“It starts with people being wary then hopefully they realise their new partners are good people with a shared goal. We treated our private equity owners like clients – and when we met owners of companies we wanted to acquire, we treated them like clients too. The key is to have high levels of communication and no surprises. Respect is critical.”
He says big private equity firms tend to have larger operational teams offering portfolio companies a raft of services but cautions: “They can go too far down that route and get in the way of management teams. The worst thing a private equity firm can do is drive growth in a short term way. They need to trust the management team to get on with it.”
He says relationships can be impacted by whether the investor has a majority or minority stake and also by cultural values. “The culture of a company is so important. Values must be respected and protected.”
He adds that SEP, which typically takes minority stakes in portfolio companies, adopts a long-term relationship-building approach based on knowledge, experience and trust. What does SEP look for when reviewing investment proposals? “Momentum is critical – and a management team with appetite, imagination and energy.”
He says it is increasingly hard for investors to stand out in a fiercely competitive hunt for deals, with access to capital a given. “For companies choosing potential investors it comes down to three questions: Can an investor genuinely add value? Who can we trust? Who do we want to do business with?” He says it is vital for companies to have confidence in an investor’s ability to help them expand globally.
He sees opportunities for innovative companies to prosper despite the negative effects of Covid 19 on the global economy. He says “Disrupters can take advantage of an acceleration in digital transformation, with leaders in B2B data analysis among the vanguard.”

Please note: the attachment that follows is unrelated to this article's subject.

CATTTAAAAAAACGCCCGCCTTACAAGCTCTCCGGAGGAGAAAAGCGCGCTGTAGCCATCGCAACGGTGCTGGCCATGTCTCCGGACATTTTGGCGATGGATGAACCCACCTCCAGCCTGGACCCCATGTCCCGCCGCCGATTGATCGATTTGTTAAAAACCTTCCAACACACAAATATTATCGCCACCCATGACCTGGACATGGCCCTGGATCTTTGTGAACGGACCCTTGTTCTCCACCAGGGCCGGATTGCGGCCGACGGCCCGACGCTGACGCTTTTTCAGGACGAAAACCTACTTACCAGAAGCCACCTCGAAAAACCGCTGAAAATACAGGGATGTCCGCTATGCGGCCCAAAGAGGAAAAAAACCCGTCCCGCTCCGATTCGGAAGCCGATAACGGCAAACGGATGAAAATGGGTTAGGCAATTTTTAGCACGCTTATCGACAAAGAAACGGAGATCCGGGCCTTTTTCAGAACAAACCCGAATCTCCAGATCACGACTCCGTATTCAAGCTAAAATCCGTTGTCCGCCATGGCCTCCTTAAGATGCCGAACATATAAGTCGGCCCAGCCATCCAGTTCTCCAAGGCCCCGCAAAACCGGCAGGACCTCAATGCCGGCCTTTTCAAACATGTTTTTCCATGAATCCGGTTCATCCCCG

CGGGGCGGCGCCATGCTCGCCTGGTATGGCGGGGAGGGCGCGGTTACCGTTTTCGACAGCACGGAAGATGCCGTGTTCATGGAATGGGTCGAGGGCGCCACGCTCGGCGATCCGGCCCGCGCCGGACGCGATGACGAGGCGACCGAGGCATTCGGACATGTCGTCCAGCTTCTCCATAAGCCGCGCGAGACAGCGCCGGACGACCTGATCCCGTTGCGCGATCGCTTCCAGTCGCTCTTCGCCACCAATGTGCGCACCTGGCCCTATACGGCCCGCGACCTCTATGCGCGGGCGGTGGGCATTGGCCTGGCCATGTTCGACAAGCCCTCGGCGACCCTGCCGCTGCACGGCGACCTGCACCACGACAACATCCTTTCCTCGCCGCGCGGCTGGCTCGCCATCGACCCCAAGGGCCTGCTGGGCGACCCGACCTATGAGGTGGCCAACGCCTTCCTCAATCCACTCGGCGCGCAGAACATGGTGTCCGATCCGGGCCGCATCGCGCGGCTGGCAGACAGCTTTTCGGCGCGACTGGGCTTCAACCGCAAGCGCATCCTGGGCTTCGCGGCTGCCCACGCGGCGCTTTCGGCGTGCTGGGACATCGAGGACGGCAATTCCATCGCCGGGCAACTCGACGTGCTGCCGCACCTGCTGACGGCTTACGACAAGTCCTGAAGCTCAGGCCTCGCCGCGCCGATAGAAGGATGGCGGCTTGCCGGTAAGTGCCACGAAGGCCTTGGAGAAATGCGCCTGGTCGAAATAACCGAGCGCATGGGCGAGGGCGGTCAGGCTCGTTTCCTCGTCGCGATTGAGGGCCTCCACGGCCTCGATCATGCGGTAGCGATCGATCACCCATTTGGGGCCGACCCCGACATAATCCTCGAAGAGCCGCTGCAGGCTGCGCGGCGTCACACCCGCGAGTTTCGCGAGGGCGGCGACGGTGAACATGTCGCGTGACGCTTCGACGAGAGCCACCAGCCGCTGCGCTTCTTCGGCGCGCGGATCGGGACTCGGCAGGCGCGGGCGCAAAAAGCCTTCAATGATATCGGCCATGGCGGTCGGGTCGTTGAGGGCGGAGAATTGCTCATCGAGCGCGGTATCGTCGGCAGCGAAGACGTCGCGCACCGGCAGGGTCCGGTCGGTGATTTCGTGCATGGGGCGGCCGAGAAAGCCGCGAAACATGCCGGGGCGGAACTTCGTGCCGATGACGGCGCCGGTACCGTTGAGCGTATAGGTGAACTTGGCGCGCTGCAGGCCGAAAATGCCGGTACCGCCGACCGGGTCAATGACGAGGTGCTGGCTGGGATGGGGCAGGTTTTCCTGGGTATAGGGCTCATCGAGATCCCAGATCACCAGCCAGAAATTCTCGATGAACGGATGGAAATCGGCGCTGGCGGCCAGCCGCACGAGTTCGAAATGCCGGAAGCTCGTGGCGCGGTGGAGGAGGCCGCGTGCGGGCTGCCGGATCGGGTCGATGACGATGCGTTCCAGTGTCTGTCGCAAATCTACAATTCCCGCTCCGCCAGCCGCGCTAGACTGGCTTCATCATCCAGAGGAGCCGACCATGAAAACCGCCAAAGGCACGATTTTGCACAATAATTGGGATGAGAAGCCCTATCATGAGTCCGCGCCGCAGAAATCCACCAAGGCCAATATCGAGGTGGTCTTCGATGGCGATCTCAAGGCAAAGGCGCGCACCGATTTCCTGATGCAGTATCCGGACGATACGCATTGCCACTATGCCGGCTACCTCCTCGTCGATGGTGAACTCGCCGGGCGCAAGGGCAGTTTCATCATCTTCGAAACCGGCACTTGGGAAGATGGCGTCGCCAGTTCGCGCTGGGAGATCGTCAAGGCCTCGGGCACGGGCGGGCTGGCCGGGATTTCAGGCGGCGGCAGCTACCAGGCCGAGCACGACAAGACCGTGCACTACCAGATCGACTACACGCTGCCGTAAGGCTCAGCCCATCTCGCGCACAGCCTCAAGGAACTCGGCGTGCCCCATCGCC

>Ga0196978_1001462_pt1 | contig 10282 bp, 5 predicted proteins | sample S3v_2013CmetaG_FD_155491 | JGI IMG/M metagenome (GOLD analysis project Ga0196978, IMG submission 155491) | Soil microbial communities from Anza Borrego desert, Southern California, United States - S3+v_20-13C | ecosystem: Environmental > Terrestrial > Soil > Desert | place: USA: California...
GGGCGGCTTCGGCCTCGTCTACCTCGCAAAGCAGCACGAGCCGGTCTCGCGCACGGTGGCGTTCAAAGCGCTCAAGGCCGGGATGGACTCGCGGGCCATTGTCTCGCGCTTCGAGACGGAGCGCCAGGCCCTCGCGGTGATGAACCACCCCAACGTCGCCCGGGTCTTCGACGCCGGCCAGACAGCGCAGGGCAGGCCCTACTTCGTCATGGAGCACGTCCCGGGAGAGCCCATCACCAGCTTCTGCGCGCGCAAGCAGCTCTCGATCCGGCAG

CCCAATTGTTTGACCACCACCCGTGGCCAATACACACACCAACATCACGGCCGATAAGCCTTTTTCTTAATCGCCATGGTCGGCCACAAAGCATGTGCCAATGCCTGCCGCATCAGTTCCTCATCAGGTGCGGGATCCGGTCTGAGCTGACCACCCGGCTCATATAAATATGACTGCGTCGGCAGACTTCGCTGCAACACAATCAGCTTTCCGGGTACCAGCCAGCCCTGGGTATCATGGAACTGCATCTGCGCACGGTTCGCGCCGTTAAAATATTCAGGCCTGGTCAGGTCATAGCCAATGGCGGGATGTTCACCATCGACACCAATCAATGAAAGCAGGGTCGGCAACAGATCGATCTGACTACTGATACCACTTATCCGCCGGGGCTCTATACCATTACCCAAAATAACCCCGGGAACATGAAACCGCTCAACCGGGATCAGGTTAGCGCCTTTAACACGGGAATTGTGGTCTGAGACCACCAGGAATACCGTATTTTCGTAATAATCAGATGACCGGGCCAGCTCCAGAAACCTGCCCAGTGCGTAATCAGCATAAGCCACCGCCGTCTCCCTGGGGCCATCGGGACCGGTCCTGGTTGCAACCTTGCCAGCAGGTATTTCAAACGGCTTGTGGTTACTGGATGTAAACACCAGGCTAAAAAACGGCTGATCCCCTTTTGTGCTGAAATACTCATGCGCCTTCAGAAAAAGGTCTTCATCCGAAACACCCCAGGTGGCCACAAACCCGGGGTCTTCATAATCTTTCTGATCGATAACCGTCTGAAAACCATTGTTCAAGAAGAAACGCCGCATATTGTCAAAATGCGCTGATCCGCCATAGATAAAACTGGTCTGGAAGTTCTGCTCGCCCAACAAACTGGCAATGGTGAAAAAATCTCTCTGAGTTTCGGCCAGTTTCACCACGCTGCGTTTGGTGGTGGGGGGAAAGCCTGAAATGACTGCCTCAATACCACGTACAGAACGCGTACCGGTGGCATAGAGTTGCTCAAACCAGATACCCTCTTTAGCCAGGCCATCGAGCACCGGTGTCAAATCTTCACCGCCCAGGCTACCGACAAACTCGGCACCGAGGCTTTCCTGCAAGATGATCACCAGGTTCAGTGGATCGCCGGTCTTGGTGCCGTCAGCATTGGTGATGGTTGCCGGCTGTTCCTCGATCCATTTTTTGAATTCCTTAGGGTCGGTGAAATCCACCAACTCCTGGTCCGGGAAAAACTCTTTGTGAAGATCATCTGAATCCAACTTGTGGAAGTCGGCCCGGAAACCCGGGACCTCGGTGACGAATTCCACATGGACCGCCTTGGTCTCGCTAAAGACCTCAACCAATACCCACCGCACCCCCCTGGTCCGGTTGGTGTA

What advice can he offer to companies embarking on a globalisation journey? Firstly, companies must get the pace right. Moving too quickly can result in growth but not profitable growth. However, moving too slowly can result in missed opportunities.
He also advises identifying building blocks to scale analytical products. For example, he recommends that when developing new or incremental products, companies undertake analysis to identify overlaps between concepts, categories and groups. “New products should play off your strengths – and never try a double box move – a new client set or geography with a new product at the same time.”
Another vital consideration is: Who will put the key in door for you in important markets? “Our view was to send an existing and trusted member of the commercial team in first. They can then build relationships and recommend next steps. There are different sales channel options of course – but we preferred to control the sales process with the WoodMac team selling directly. We could have appointed agents to sell for us, but that approach is more appropriate for commoditised than tailored products or services.”
Concluding, the former CEO says constant horizon scanning for new opportunities is as vital for entrepreneurs seeking international growth via partnerships or acquisitions as it is for investors seeking entrepreneurial businesses. “You need to spot opportunities early, build relationships, seek to avoid competitive processes and look to do exclusive deals where possible.”